Today The Commentator reveals that The Guardian continues to be the favourite in-house choice of newspaper for the BBC.
Following a Freedom of Information request, new numbers reveal that Britain's largest news outlet again procured more copies of the Left-wing Guardian newspaper than any of its rivals.
The news comes despite the continuing decline of the Guardian newspaper circulation amongst the general public. The paper, which openly declares its Left-wing editorial line, is one of the least read outlets in the United Kingdom, chalking up around 215,000 sales per day in 2012, compared with the Daily Telegraph's 518,000.
Despite these statistics, the BBC continues to purchase more copies of The Guardian (68,307 copies) than both the Telegraph (57,763) and The Times (59,490) and manages to pick up 50,398 copies of The Independent over the course of a year, a paper which registered an average of just 75,802 sales per day so far this year, according to the Audit Bureau of Circulations.
Raheem Kassam, Executive Editor of The Commentator said: "The statistics show what many have been concerned about for a very long time. The BBC has an inherent Left-wing bias and that is reflected by the type of news it consumes and then regurgitates.
"It's high time the BBC licence fee payer, i.e. the general public, was offered a choice on whether or not they wish to continue to fund the biased BBC. My suspicion is that many people, if offered the choice, would disconnect from the television channels and find their news elsewhere."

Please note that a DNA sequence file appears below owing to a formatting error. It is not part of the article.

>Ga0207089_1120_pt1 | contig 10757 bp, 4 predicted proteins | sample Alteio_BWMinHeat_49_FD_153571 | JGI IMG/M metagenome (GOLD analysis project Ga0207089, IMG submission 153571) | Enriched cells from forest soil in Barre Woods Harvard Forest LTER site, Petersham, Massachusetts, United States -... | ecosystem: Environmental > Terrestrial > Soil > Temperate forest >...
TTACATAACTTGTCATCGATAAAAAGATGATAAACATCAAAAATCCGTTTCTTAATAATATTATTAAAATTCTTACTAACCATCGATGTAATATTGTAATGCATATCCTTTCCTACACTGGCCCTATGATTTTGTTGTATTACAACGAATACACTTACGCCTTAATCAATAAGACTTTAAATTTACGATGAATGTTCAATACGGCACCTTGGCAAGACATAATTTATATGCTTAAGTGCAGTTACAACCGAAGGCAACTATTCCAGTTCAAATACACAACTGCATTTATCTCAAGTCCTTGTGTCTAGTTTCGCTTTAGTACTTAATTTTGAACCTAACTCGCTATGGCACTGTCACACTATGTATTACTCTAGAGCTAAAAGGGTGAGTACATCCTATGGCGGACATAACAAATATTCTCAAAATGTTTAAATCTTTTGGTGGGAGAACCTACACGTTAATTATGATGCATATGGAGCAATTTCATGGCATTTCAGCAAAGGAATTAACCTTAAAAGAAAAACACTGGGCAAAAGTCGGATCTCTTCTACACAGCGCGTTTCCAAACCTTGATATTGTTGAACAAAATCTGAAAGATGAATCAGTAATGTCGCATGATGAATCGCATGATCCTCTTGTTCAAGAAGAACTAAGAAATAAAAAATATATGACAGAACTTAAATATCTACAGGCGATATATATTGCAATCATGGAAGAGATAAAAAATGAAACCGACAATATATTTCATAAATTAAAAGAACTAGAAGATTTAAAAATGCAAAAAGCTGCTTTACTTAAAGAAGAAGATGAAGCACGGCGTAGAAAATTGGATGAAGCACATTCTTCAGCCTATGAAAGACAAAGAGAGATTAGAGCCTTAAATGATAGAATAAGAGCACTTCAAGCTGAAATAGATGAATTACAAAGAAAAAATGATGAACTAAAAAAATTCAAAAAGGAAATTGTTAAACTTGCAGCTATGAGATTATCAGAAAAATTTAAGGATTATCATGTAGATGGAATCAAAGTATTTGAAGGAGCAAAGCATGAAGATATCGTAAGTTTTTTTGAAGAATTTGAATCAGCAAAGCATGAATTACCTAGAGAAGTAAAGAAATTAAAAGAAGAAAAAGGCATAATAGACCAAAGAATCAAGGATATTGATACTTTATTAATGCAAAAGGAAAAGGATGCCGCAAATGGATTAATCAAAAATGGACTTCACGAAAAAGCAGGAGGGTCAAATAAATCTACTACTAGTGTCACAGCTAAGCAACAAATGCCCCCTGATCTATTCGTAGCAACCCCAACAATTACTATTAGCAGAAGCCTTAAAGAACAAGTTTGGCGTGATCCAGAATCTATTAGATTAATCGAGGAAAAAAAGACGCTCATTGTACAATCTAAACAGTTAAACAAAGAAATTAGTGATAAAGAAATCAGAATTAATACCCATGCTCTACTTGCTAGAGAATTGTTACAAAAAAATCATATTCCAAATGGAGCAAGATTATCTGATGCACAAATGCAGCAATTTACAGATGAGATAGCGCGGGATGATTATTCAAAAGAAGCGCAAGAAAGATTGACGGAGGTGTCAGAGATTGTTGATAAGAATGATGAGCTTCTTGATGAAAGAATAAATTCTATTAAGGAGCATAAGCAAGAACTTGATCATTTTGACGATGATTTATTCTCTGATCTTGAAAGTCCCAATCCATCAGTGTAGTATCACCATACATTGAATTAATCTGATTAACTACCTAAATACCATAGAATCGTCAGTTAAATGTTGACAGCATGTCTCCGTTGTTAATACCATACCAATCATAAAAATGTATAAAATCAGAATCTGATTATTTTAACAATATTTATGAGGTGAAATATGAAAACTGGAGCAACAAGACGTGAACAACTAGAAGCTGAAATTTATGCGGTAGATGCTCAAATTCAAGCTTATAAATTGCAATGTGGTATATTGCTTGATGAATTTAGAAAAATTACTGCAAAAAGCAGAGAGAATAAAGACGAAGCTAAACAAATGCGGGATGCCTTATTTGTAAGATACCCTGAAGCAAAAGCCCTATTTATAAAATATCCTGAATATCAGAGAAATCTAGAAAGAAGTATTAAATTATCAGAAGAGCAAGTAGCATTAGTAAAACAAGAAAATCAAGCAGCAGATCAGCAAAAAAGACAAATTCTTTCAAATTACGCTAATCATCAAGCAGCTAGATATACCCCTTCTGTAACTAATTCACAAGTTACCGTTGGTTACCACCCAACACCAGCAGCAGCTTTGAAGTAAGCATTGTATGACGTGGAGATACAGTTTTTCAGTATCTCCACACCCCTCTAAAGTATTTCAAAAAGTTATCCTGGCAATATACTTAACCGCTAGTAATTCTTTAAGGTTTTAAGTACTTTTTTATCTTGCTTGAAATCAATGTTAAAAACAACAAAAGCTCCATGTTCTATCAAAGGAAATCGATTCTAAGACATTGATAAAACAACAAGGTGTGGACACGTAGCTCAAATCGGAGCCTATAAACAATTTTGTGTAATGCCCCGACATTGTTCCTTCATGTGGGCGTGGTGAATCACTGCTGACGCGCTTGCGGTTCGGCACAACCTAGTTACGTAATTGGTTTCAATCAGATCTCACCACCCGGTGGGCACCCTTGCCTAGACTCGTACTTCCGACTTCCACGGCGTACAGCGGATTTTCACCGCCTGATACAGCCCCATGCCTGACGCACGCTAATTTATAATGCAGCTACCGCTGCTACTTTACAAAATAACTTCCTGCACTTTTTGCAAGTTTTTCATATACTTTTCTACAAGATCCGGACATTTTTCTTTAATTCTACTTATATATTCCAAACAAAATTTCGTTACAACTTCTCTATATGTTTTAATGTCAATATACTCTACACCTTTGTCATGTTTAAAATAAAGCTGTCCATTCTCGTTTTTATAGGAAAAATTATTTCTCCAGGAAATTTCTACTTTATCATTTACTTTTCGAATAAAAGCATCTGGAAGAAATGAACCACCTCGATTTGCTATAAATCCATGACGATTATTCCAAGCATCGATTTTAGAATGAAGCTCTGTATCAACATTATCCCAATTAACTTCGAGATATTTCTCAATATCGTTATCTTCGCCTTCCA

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Submitted by peterwhittle on Tue, 2013-05-07 13:32.
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Submitted by peterwhittle on Tue, 2013-04-30 13:02.
In the new edition of Standpoint magazine, Peter Whittle fails to get excited about the new Almodovar film
Suspended animation-characters who sleep through decades, centuries, of time travel — has been a stock feature of science fiction movies ever sincePlanet of the Apes. But film-makers who are otherwise sticklers for scientific accuracy still haven't quite come up with a way of explaining why space-travellers of this kind manage quite magically not to age. I suppose it might have something to do with pure commerce — you can't have your leading lady spending most of a movie as an 80-year-old crone. So, in Oblivion, the latest in a seemingly endless line of earth-after-Armageddon blockbusters, we have the romantic interest (Olga Kurylenko) emerging from 60 solid years of heavy dozing as gorgeous and pouting as the day she went under.
She's not the only one. Tom Cruise, the star of this good-looking but convoluted and frustrating action epic, has somehow managed to stay at around the age of 32, and with no visible means of support, surgical, Scientological or otherwise. As one of a group of stewards whose function it is to patrol the toxic, abandoned earth after a massive war with interplanetary invaders, he appears in virtually every scene, and frankly his Peter Pan agility and sag-free physique is something to behold. To quote another famous movie line, I'll have what he's having.
Nearly 51 now, Cruise is well over a decade older than Clark Gable was when he finally dumped Scarlett O'Hara, but his appeal remains firmly that of the footloose, optimistic young gun he has played so many times before. It's a persona which seems to irritate as many people as it attracts, and makes his continuing success — he's been a bona fide movie star for a quarter of a century — interesting to ponder. The excited crowds who have turned up to see him at the countless international premieres for this film might give us a clue. Here and in the US we might be somewhat jaded, but in the non-English-speaking world he is adored without irony, and that is increasingly where Hollywood makes its money.